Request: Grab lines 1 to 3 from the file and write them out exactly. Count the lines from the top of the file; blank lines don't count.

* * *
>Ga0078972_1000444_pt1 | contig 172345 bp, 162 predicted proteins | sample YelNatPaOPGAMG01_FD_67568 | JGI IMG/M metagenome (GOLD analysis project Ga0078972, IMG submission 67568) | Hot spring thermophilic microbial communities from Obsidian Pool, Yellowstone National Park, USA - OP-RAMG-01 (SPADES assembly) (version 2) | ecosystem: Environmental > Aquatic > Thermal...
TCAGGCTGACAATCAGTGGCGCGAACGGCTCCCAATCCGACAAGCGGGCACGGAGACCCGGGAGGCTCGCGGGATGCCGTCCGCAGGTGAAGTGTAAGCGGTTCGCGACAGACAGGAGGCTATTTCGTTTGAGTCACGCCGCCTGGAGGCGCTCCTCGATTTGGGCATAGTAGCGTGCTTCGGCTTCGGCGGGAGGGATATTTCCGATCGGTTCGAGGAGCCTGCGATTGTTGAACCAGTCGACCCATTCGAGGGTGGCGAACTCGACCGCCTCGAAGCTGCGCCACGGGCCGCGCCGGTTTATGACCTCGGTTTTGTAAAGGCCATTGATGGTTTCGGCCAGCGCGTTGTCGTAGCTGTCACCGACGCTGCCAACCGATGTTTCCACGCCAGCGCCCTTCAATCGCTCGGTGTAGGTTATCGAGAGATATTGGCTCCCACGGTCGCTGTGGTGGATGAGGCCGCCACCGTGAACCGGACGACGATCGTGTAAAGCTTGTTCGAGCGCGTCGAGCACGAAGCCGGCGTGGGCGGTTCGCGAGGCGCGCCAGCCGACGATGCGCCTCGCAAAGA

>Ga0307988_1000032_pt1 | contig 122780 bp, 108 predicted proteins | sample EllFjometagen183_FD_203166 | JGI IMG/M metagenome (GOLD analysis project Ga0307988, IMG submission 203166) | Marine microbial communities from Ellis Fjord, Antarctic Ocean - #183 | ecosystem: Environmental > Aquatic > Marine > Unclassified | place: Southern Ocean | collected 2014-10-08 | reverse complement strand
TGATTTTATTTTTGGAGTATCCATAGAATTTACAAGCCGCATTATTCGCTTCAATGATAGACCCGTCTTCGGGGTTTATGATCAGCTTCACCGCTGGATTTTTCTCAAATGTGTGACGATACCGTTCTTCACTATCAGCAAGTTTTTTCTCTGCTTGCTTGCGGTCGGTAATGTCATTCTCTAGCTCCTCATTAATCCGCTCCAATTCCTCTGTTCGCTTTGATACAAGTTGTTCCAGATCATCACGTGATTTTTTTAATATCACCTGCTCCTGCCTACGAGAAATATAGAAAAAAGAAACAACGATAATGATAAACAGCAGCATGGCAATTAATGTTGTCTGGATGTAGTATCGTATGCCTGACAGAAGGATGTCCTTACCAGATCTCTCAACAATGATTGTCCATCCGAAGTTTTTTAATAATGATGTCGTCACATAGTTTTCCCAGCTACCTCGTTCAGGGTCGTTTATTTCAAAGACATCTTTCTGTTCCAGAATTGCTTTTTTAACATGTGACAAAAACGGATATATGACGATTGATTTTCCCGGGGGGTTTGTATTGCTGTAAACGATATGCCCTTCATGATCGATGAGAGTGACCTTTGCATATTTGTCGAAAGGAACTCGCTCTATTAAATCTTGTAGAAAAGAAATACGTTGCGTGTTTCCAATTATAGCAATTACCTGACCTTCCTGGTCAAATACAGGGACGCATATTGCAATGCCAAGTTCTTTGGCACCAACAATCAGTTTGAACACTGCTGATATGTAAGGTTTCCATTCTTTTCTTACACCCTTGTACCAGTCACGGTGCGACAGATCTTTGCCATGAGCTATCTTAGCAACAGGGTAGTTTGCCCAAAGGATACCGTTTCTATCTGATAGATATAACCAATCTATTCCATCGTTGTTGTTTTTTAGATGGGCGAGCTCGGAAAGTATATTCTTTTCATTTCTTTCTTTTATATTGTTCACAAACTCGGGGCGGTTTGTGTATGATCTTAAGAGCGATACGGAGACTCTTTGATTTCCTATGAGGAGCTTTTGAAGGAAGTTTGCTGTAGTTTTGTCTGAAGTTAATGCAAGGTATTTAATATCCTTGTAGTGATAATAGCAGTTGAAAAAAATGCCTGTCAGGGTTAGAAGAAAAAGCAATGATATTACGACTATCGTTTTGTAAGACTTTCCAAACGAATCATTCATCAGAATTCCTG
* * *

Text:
>Ga0078972_1000444_pt1 | contig 172345 bp, 162 predicted proteins | sample YelNatPaOPGAMG01_FD_67568 | JGI IMG/M metagenome (GOLD analysis project Ga0078972, IMG submission 67568) | Hot spring thermophilic microbial communities from Obsidian Pool, Yellowstone National Park, USA - OP-RAMG-01 (SPADES assembly) (version 2) | ecosystem: Environmental > Aquatic > Thermal...
TCAGGCTGACAATCAGTGGCGCGAACGGCTCCCAATCCGACAAGCGGGCACGGAGACCCGGGAGGCTCGCGGGATGCCGTCCGCAGGTGAAGTGTAAGCGGTTCGCGACAGACAGGAGGCTATTTCGTTTGAGTCACGCCGCCTGGAGGCGCTCCTCGATTTGGGCATAGTAGCGTGCTTCGGCTTCGGCGGGAGGGATATTTCCGATCGGTTCGAGGAGCCTGCGATTGTTGAACCAGTCGACCCATTCGAGGGTGGCGAACTCGACCGCCTCGAAGCTGCGCCACGGGCCGCGCCGGTTTATGACCTCGGTTTTGTAAAGGCCATTGATGGTTTCGGCCAGCGCGTTGTCGTAGCTGTCACCGACGCTGCCAACCGATGTTTCCACGCCAGCGCCCTTCAATCGCTCGGTGTAGGTTATCGAGAGATATTGGCTCCCACGGTCGCTGTGGTGGATGAGGCCGCCACCGTGAACCGGACGACGATCGTGTAAAGCTTGTTCGAGCGCGTCGAGCACGAAGCCGGCGTGGGCGGTTCGCGAGGCGCGCCAGCCGACGATGCGCCTCGCAAAGA

>Ga0307988_1000032_pt1 | contig 122780 bp, 108 predicted proteins | sample EllFjometagen183_FD_203166 | JGI IMG/M metagenome (GOLD analysis project Ga0307988, IMG submission 203166) | Marine microbial communities from Ellis Fjord, Antarctic Ocean - #183 | ecosystem: Environmental > Aquatic > Marine > Unclassified | place: Southern Ocean | collected 2014-10-08 | reverse complement strand